Parenting, even amongst Anarchists, is considered untouchable. This seems to me more like a hypocrisy than anything else. Anarchists, who are supposed to put forward a better way of life and a better sort of society, forbid themselves from examining the source of the psyche of the individuals that compose that society and the kind of consequences it has. This is like saying that we should find ways to improve computers but never question the idea of the transistor or never question the idea of using binary code. Well, why not?
The first objection people bring up is “little children need our help, they can’t take care of themselves, would you rather they die in the streets?” Obviously I don’t want children to die in the streets, and that’s a pretty transparent tactic. Like most objections I get, it’s a very statist tactic, of the “without X, we’d all be screwed” type.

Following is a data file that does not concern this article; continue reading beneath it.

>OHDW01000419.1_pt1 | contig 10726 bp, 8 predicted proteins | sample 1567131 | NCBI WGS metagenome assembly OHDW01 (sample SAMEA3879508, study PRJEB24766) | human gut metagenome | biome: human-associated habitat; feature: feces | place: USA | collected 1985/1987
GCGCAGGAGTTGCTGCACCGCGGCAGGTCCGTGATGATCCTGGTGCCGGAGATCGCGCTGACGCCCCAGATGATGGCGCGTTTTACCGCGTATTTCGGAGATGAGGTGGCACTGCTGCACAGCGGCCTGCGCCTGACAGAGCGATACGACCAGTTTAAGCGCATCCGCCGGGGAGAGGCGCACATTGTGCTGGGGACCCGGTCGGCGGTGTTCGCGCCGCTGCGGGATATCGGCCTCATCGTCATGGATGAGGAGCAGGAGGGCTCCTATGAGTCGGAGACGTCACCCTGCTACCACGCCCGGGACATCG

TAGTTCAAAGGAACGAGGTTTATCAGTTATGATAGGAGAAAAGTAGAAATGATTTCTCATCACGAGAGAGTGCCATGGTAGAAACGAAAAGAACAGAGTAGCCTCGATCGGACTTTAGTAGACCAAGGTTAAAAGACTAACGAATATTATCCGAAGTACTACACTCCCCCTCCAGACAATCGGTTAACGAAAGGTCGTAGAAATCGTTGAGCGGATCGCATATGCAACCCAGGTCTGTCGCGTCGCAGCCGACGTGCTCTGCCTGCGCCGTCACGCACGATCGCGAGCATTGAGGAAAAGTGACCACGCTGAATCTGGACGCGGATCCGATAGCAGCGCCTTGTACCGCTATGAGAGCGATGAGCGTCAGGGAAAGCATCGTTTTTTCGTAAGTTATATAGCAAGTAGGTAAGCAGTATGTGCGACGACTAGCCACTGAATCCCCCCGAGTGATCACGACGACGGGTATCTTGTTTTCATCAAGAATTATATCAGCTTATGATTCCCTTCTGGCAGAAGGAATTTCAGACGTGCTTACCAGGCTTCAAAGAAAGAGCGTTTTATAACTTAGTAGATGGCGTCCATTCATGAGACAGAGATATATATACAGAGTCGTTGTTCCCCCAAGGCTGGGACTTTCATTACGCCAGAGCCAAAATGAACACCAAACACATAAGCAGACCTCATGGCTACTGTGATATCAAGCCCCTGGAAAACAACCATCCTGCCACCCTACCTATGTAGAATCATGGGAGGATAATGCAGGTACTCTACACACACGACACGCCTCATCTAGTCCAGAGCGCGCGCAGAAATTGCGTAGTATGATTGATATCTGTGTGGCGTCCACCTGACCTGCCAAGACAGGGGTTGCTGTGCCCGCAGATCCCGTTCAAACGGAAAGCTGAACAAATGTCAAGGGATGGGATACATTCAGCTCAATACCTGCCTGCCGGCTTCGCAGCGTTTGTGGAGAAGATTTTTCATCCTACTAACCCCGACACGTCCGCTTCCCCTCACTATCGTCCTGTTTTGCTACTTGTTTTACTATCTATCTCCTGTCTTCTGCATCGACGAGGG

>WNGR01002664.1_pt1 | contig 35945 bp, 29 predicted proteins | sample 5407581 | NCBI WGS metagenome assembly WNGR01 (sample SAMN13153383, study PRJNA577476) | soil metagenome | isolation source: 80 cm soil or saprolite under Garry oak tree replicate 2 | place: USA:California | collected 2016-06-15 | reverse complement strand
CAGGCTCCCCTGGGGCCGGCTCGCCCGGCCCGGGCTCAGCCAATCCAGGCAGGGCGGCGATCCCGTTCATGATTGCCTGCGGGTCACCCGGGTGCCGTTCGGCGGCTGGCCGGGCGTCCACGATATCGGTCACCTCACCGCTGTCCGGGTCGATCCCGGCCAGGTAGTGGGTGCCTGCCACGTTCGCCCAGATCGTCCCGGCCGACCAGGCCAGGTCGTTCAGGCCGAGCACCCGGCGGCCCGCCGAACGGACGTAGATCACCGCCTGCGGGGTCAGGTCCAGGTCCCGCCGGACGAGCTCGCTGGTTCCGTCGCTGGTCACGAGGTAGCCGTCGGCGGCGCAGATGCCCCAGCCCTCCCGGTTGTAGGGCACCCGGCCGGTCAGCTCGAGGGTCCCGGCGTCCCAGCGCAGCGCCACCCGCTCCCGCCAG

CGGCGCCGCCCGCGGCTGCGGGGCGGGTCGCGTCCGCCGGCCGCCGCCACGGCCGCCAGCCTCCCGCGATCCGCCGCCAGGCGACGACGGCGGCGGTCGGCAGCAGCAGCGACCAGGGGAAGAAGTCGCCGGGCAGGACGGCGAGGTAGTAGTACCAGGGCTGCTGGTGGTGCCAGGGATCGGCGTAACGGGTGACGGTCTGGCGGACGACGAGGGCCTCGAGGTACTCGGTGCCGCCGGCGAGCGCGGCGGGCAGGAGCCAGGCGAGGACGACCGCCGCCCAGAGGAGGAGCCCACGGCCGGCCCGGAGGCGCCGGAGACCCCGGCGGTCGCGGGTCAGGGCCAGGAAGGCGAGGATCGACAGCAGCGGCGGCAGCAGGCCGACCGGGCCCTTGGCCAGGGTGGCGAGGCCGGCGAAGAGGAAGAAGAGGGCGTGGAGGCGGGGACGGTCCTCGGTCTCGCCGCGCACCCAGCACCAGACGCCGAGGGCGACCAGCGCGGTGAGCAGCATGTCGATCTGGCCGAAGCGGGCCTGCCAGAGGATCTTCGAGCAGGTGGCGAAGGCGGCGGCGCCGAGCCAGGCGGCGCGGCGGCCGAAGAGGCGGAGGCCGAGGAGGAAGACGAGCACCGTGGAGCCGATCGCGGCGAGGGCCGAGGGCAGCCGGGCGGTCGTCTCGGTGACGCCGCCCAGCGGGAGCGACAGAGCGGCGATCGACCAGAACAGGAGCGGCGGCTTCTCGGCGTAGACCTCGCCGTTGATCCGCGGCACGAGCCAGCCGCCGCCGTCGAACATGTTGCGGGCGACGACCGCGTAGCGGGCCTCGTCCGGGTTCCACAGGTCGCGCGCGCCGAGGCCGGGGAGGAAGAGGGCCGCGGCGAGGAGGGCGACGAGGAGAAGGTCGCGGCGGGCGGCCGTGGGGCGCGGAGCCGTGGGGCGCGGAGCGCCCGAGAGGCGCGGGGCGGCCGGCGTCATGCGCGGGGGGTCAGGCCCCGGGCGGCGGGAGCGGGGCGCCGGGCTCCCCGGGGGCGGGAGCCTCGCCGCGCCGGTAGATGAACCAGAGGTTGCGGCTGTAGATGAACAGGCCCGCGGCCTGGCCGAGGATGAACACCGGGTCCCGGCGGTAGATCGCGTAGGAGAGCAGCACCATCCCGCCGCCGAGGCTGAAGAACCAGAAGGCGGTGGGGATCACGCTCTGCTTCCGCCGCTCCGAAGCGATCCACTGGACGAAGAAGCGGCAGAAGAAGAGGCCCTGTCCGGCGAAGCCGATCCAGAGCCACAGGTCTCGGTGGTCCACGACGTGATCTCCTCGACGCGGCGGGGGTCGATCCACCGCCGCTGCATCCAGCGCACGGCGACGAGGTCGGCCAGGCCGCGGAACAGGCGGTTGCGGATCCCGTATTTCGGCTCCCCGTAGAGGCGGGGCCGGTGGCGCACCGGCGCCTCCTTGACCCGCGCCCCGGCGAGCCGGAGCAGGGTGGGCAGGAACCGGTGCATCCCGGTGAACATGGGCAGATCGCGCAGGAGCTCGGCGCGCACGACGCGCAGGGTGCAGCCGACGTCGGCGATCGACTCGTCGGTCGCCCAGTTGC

Which leads us to the answer to this objection. If we accept this argument as the justification for parenting, then we must also accept that most people can take care of a child, and therefore it must be the case that anyone has the right to do it. Anyone could be a parent of any child. But this is obviously not how the parenting system works: it cannot exist without the exclusivity of the designated biological parents (or in cases of abandonment or death, foster parents). So obviously this exclusivity is not based on the needs of the child, but on the needs of the parents, and the objection is therefore irrelevant.